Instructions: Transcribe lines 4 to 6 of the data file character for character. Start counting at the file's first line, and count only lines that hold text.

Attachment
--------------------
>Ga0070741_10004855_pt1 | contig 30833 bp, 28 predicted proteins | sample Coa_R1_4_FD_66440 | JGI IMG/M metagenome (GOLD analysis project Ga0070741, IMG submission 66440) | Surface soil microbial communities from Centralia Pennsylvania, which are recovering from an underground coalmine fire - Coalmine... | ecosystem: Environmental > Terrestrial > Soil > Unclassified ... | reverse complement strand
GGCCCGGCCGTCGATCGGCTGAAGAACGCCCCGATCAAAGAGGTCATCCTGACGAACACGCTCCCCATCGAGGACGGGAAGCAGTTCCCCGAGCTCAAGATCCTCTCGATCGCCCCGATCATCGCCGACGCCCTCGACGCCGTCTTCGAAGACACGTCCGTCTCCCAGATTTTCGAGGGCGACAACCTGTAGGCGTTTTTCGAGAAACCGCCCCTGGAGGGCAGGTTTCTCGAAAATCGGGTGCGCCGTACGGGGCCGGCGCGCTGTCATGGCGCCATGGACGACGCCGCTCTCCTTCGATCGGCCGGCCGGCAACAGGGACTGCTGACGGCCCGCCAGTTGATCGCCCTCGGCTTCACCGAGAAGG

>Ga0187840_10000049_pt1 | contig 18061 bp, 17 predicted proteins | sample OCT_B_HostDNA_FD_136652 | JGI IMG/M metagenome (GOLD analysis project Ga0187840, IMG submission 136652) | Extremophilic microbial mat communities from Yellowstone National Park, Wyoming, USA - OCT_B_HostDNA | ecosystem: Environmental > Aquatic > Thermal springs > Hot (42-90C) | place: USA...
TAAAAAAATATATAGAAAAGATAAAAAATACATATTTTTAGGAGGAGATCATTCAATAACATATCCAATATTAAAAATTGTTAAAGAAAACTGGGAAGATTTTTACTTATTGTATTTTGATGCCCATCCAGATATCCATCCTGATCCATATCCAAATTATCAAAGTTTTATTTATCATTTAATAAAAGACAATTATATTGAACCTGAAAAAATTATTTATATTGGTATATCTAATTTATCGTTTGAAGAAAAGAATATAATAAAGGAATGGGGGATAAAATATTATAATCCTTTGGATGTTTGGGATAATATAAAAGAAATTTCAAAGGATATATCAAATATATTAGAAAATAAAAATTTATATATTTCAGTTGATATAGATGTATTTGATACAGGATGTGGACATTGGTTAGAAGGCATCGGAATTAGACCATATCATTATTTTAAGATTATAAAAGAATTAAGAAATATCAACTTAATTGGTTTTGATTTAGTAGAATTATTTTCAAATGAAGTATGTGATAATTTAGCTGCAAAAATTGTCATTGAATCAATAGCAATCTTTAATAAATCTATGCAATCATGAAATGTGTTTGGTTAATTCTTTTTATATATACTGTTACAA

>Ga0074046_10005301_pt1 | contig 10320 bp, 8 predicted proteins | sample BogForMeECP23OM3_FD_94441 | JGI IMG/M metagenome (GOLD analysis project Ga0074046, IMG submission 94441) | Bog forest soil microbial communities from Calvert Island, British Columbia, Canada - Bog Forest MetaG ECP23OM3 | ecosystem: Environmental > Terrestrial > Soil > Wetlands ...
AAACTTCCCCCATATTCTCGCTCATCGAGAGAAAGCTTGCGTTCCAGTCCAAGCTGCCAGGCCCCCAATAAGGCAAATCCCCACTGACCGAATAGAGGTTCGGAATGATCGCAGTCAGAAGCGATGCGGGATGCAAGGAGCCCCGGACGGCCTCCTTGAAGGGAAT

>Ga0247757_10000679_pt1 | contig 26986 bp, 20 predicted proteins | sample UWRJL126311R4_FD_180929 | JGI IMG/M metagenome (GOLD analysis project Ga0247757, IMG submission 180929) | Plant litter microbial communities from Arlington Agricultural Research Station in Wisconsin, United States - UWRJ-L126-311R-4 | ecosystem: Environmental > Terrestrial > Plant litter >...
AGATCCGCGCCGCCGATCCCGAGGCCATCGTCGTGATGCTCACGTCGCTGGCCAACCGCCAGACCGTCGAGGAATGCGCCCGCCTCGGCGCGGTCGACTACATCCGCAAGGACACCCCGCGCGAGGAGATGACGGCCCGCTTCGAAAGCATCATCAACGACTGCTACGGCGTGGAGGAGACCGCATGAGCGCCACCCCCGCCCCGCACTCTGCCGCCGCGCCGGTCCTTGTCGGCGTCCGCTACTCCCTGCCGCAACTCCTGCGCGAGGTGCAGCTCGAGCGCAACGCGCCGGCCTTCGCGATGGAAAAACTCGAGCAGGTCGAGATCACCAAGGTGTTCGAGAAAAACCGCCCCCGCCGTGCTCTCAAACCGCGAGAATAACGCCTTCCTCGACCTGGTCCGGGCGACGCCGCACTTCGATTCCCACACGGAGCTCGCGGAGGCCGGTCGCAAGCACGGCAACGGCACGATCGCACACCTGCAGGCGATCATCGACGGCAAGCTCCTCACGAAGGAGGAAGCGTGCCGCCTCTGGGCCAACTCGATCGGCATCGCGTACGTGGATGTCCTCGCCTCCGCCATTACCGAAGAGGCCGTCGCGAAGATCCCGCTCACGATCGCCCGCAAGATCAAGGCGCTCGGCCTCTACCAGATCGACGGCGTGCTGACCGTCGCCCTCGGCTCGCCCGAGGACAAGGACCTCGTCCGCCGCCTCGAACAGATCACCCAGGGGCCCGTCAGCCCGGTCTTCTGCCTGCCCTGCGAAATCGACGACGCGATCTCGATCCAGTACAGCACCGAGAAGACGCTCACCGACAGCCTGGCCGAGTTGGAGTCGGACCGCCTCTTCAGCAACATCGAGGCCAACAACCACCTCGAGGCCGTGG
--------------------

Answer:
TAAAAAAATATATAGAAAAGATAAAAAATACATATTTTTAGGAGGAGATCATTCAATAACATATCCAATATTAAAAATTGTTAAAGAAAACTGGGAAGATTTTTACTTATTGTATTTTGATGCCCATCCAGATATCCATCCTGATCCATATCCAAATTATCAAAGTTTTATTTATCATTTAATAAAAGACAATTATATTGAACCTGAAAAAATTATTTATATTGGTATATCTAATTTATCGTTTGAAGAAAAGAATATAATAAAGGAATGGGGGATAAAATATTATAATCCTTTGGATGTTTGGGATAATATAAAAGAAATTTCAAAGGATATATCAAATATATTAGAAAATAAAAATTTATATATTTCAGTTGATATAGATGTATTTGATACAGGATGTGGACATTGGTTAGAAGGCATCGGAATTAGACCATATCATTATTTTAAGATTATAAAAGAATTAAGAAATATCAACTTAATTGGTTTTGATTTAGTAGAATTATTTTCAAATGAAGTATGTGATAATTTAGCTGCAAAAATTGTCATTGAATCAATAGCAATCTTTAATAAATCTATGCAATCATGAAATGTGTTTGGTTAATTCTTTTTATATATACTGTTACAA

>Ga0074046_10005301_pt1 | contig 10320 bp, 8 predicted proteins | sample BogForMeECP23OM3_FD_94441 | JGI IMG/M metagenome (GOLD analysis project Ga0074046, IMG submission 94441) | Bog forest soil microbial communities from Calvert Island, British Columbia, Canada - Bog Forest MetaG ECP23OM3 | ecosystem: Environmental > Terrestrial > Soil > Wetlands ...
AAACTTCCCCCATATTCTCGCTCATCGAGAGAAAGCTTGCGTTCCAGTCCAAGCTGCCAGGCCCCCAATAAGGCAAATCCCCACTGACCGAATAGAGGTTCGGAATGATCGCAGTCAGAAGCGATGCGGGATGCAAGGAGCCCCGGACGGCCTCCTTGAAGGGAAT